...as you are aware, from mywork at Cisco running the cloud program and the and I do believe the lessonsfrom the hyper scale, they won't call the hyperscalers of many years. Welooked at them initially saying what's going on here and they're not. They're losingmoney. Of course we didn't realize what the what the strategy was, butit was basically simplification and reducing pricing, very analogous. But what's happening isthat the data, what we've found certainly was the the data. This issueof integrating the data from Iot use case into your back end systems is socomplex that in many cases what people are saying is, I'm not even goingto do that, I'm actually going to put it straight into the cloud.And then you get the well, how do I do it? I meanjust at it's very basic level, you've got data and you've got to convertit into M Qtt messages. I mean just that in itself is that will. How do I do that? And then how do I pay for it? Well, you pay for M Qtt messages and capacity packs. You BuyFiftyzero messages at a time from, in the case of a Wus, theaws, a marketplace. And then how do I handle security? And ofcourse now you have a set of managed services that are like device defender forfor aws that does that and then you have to get security cificate back in. And how do you do a nominally detection behavior. So it comes back, I think, to the your issue or your point about know how oneof the things that we did about two three years ago, when we sawall these issues and we saw how complicated it's it is for people, andwe saw the directions that it's going, with the hyper scales, the truehyperscalers, beefing up in terms of what they're doing, having a much,much lower price for unit of compute. Data. Pricing inevitably going to comedown and still, when it does come down to this level, it's stillway above what we're paying on our cell phones for data. So you knowit's going to come down even more. And then you look at all ofthe back end integration problems and we realize that that what people actually need isis is advice. We call it advisory services, or to be a guide. You know, be a guide. It's actually one of the reasons thatballoon he had ahead. The idea is that you don't take a balloon upon your own. You go up in a balloon with a guide and theyactually, you know, let you rise above the problems and take you towhere you want to go. So we actually rethink our whole company around adviceand guidance. And because too, because this was but people just don't knowwhat to do and and the stats that are bandied around about the number ofIot projects fail are really scary. In a this, as you point out, at least ten years. And of course, when IOT projects failure hasconsequences on people and the careers. So we absolutely believe that the advice ona whole variety of areas, all of which all of the ones that wewe talked about, is one of the biggest gaps in the industry. Andand you it isn't just stand them and consulting how that people use. It'sgot to be advice in the context of Iot and in the context of whatthey're trying to achieve. So what you get is that, you know,there isn't any such thing as a connectivity company. You almost need a consultinghardware connectivity blend as a company to actually help people go through this journey.But it is going to be tough, isn't it? Do you? Doyou think, if I go back my career, whenever there was a bigchange like this, a business model change, I remember when software was sold ona per license basis and it became stats and what happened was the modelgot adopted, but there were casualties. A lot of the companies that wereselling software licenses, enterprise software, didn't make the transition. They just couldn't. Their financial model. You know, you we can't go from collecting themoney net thirty to collecting more of the...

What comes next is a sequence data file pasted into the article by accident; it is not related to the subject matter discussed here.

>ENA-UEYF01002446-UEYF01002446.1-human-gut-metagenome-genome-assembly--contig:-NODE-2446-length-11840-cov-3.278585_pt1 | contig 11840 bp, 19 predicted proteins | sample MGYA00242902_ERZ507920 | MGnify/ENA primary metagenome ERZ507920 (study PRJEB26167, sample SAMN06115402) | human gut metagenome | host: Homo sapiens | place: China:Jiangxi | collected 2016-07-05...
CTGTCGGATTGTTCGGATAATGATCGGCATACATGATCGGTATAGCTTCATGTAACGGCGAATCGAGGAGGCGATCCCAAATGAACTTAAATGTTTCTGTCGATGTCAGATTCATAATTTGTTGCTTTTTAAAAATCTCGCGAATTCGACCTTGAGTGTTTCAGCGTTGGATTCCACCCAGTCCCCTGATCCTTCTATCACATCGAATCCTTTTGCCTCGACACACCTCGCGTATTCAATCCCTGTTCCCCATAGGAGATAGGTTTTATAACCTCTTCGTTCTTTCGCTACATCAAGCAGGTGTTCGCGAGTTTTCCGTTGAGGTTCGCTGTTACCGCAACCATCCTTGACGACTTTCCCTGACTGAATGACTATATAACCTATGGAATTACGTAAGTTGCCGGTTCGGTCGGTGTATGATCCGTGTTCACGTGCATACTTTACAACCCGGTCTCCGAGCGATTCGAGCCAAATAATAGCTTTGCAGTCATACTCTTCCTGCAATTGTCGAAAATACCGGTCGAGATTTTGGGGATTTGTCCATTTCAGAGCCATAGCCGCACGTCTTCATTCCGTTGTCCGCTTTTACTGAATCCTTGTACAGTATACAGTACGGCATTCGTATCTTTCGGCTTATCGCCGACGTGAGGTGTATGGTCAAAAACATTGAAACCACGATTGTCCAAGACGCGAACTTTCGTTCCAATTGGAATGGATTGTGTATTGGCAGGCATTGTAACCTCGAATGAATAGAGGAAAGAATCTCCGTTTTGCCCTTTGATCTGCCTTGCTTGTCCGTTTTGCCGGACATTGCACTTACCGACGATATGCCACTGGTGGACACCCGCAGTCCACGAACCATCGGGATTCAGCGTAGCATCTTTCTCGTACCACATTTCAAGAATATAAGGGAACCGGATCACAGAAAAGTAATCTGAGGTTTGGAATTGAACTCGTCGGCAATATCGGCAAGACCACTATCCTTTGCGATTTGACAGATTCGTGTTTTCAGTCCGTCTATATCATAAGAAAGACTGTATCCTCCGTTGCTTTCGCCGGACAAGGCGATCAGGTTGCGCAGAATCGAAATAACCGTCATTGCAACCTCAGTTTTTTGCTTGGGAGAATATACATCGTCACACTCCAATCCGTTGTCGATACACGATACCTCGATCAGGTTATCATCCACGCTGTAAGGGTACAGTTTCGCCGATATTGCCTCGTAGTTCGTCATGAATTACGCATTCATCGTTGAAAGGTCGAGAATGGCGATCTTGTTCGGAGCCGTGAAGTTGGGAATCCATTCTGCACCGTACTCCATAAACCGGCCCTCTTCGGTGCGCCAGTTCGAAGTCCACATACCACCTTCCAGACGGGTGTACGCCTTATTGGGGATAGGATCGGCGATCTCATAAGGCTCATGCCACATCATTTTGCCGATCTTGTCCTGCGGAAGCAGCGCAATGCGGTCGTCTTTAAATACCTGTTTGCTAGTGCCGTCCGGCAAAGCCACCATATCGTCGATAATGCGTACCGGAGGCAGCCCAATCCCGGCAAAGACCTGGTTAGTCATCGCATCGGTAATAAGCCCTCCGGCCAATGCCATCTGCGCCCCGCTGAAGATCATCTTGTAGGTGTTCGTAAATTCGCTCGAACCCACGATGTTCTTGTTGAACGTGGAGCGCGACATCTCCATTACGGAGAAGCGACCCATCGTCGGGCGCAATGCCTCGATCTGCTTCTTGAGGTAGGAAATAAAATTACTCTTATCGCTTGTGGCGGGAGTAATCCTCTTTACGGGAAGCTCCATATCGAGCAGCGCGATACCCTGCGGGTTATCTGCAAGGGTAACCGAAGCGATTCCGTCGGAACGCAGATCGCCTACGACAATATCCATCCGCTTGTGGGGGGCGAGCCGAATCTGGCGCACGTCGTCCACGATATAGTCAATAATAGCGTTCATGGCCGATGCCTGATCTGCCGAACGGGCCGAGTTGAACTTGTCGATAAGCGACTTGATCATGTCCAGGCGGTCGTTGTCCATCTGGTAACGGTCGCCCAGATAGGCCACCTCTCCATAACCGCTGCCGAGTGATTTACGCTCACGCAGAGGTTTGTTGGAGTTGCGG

...money. But over a three yearperiod the financial model collapse. So do you think that that everybody will beable to make the transition? I mean there are eight hundred mnos, mostof which on doing. You mentioned orange, but most of which are not doingwhat you say. Apparently, according to one research report, I readthat there's a thousand people who claim to be an IOT company. MM says. No shortage of people say I'm an IOT company. That's not an Emino. Do you think there's going to be a lot of casualties as these issues, as data drops, interoperability of rides, in terms of Easterremony, U seeseeing some people have to move from volume to value. Casualties is abit of a difficult thing to to to define for a start. Okay,so you think about, for MNO's network operators. Okay, there's eight hundredof those but for the vast majority of them Iot isn't more than one ortwo percent. It is less even declare in their financial result exactly. Sorealistically it doesn't make an awfer lot of a lot of difference to the tothe top line or the or the bottom line really. But what you'll seeis is with some a retrenching going much more to a wholesale model, Ithink is how we describe, where they're the carrier, but in terms ofgo to market or any of the other the other additional cost items, theydon't do much other than work with them being no set maybe sell, andthat's part of this bifrigation that I was to hear that, yeah, theywon't even try, they'll just they'll just make sure they're one of the thereare wholesale providers to the value provided. Yeah, and and they're typically partof a Triopoli in most market. So there will you know, they'll,they'll go for a fair share of their revenue in the in the market inwhich they're present. And and that's fine, and that's already the strategy of thevast majority of those eight hundred you mentioned. You know, if you'rea third operator in a small market it. It's very unlikely will have an IotaEam. You probably won't even have an IOT person. It's likely thatthe the person with any kind of responsibility variety sits in the wholesale team anyway, and so it's thought of as being more of a wholesale opportunity. Yeah, so when you look back at lessons of history and in terms of it, then whenever there was a change in the business models, they were oftencasualties. And what I mean by that is, let's just take one thatwe're all very familiar with. In the s most enterprise software was seld ona license baces. You bought a one, two, three year license or bya number of users a but essentially it was a transactional cost. Youbought it, you paid for it, you put it on the shelf andsometimes you used it in sometimes you didn't. Along came Sass and and actually whathappened was the suss model rose to the top. But but most eightyninety percent of the companies that were in large enterprise space weren't able to makethe transition, just for these issues that you mentioned at the beginning of thepodcast and the back end issues. The fact that instead of getting all therevenue up front you you then got it over a monthly basis over three years. But everything had to change internally and the financial model dropped and of youa public company, that you share price dropped because the fact that your nextyear's revenue was going to decline but longer term it would grow. So myquestion then becomes, when we talk about the change that the people have togo through, a Mo's many NBA Nos. Do you think there will be casualtiesor and or do you think there will be rather than casualties because theyhave protected interests, regulatory protection in many cases? Do you think there willbe? What we're seeing is going to see a wave of consolidation in theindustry? Yeah, I think it's inable to. Casualties is probably a bitstrong and leave on the certainly on the...